For the last three decades, San Francisco has conducted a real-life experiment in what happens when a society stops enforcing bourgeois norms of behavior. The city has done so in the name of compassion toward the homeless. The results have been the opposite: street squalor and misery have increased, even as government expenditures have ballooned. Yet the principles that have guided the city’s homelessness policy remain inviolate: homelessness is a housing problem; it is involuntary; and its persistence is the result of inadequate public spending. These propositions are readily disproved by talking to people living on the streets.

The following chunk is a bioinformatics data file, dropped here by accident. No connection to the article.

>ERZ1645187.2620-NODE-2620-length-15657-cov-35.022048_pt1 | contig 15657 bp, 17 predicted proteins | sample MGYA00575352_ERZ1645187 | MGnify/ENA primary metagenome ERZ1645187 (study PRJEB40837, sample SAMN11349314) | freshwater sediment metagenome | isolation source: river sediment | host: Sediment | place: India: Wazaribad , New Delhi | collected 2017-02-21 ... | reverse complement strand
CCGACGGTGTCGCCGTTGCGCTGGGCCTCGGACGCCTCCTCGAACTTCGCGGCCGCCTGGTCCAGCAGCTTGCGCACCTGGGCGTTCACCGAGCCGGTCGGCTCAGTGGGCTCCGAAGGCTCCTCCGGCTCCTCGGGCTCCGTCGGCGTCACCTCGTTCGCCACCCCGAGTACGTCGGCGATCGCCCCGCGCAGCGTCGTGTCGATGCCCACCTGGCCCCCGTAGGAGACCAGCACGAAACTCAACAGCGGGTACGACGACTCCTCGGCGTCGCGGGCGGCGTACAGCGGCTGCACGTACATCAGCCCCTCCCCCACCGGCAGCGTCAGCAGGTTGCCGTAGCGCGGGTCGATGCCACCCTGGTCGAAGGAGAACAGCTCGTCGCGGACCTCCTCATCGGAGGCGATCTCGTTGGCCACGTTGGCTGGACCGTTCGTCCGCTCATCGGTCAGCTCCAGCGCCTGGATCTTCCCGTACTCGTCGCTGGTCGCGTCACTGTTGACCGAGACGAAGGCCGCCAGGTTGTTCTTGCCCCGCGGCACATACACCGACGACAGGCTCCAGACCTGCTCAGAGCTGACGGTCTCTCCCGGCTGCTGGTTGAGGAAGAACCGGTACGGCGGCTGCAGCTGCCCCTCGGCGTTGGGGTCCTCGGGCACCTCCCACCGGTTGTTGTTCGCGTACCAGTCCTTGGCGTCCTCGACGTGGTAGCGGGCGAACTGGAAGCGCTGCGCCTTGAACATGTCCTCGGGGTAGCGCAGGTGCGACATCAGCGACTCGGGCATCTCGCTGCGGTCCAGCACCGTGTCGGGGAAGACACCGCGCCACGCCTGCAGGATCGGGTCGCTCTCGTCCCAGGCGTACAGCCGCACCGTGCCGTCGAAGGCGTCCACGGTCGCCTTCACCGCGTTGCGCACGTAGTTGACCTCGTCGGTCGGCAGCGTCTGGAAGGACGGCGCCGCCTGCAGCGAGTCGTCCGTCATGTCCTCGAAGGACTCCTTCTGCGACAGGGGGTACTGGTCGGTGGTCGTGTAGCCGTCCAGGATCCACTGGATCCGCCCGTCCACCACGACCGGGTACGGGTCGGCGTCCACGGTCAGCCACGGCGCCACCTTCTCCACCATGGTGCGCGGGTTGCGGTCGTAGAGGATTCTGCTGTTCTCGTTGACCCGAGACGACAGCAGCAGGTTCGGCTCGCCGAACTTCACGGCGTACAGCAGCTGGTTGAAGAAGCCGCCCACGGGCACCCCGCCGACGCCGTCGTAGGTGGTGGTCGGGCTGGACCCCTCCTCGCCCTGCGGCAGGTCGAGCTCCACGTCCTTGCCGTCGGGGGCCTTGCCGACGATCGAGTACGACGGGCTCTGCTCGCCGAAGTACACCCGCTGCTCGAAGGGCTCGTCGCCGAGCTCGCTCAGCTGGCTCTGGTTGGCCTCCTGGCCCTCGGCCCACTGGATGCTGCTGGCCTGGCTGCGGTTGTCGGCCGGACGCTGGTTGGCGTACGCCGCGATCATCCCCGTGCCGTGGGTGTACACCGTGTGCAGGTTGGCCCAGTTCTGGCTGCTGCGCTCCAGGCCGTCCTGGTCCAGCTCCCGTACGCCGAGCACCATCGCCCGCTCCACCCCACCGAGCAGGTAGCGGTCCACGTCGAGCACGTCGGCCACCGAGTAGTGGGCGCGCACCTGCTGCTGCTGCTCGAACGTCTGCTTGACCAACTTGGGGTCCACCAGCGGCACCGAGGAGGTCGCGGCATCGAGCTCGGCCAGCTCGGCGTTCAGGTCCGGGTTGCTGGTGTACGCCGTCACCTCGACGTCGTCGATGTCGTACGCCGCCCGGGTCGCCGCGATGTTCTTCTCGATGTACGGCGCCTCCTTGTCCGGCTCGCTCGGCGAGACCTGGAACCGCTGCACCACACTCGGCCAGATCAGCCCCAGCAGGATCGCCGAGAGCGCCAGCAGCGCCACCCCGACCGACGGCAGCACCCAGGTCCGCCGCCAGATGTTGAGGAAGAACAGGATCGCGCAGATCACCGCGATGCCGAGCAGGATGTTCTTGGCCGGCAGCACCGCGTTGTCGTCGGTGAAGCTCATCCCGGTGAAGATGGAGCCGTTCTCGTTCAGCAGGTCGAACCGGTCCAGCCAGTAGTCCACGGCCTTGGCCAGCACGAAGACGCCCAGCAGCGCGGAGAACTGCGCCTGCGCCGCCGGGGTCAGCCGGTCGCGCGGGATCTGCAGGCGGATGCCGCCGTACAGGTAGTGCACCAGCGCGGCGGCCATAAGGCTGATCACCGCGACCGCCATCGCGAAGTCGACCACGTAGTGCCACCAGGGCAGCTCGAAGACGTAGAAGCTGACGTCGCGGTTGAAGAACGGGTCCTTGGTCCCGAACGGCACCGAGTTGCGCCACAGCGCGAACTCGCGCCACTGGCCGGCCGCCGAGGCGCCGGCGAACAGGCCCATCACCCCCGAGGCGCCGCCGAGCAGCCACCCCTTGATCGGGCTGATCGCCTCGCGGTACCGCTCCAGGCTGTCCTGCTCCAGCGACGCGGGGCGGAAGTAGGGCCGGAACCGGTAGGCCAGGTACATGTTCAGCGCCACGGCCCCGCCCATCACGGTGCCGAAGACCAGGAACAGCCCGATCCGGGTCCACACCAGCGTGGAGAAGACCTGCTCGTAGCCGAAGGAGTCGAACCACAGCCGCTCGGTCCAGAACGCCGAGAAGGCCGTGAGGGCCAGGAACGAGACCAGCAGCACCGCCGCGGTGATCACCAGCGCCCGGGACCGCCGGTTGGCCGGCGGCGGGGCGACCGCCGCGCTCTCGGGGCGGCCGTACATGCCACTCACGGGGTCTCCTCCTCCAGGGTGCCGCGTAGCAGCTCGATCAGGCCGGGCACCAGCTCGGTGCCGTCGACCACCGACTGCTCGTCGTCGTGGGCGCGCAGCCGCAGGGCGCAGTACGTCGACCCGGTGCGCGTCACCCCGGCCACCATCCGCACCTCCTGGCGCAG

Shaku’s assessment of drug use among the homeless is widely shared. Asked if she does drugs, a formerly homeless woman, just placed in a city-subsidized single-room-occupancy (SRO) hotel, responds incredulously: “Is that a trick question?” A 33-year-old woman from Alabama, who now lives in a tent in an industrial area outside downtown, says: “Everyone out here has done something—drugs, you name it.” On Sutter Avenue, a wizened 50-year-old named Jeff slumps over his coffee cup at 7:30 AM, one hand holding a sweet roll, the other playing with his beard. A half-eaten muffin sits next to him on a filthy blanket. “I use drugs, alcohol, all of it,” he tells me, his eyes closed, as a pair of smiling German tourists deposit a peach on his blanket. Last night it was speed, he says, which has left him just a “little bit high” this morning. “The whole Tenderloin is for drugs,” Jeff observes, before nodding off again.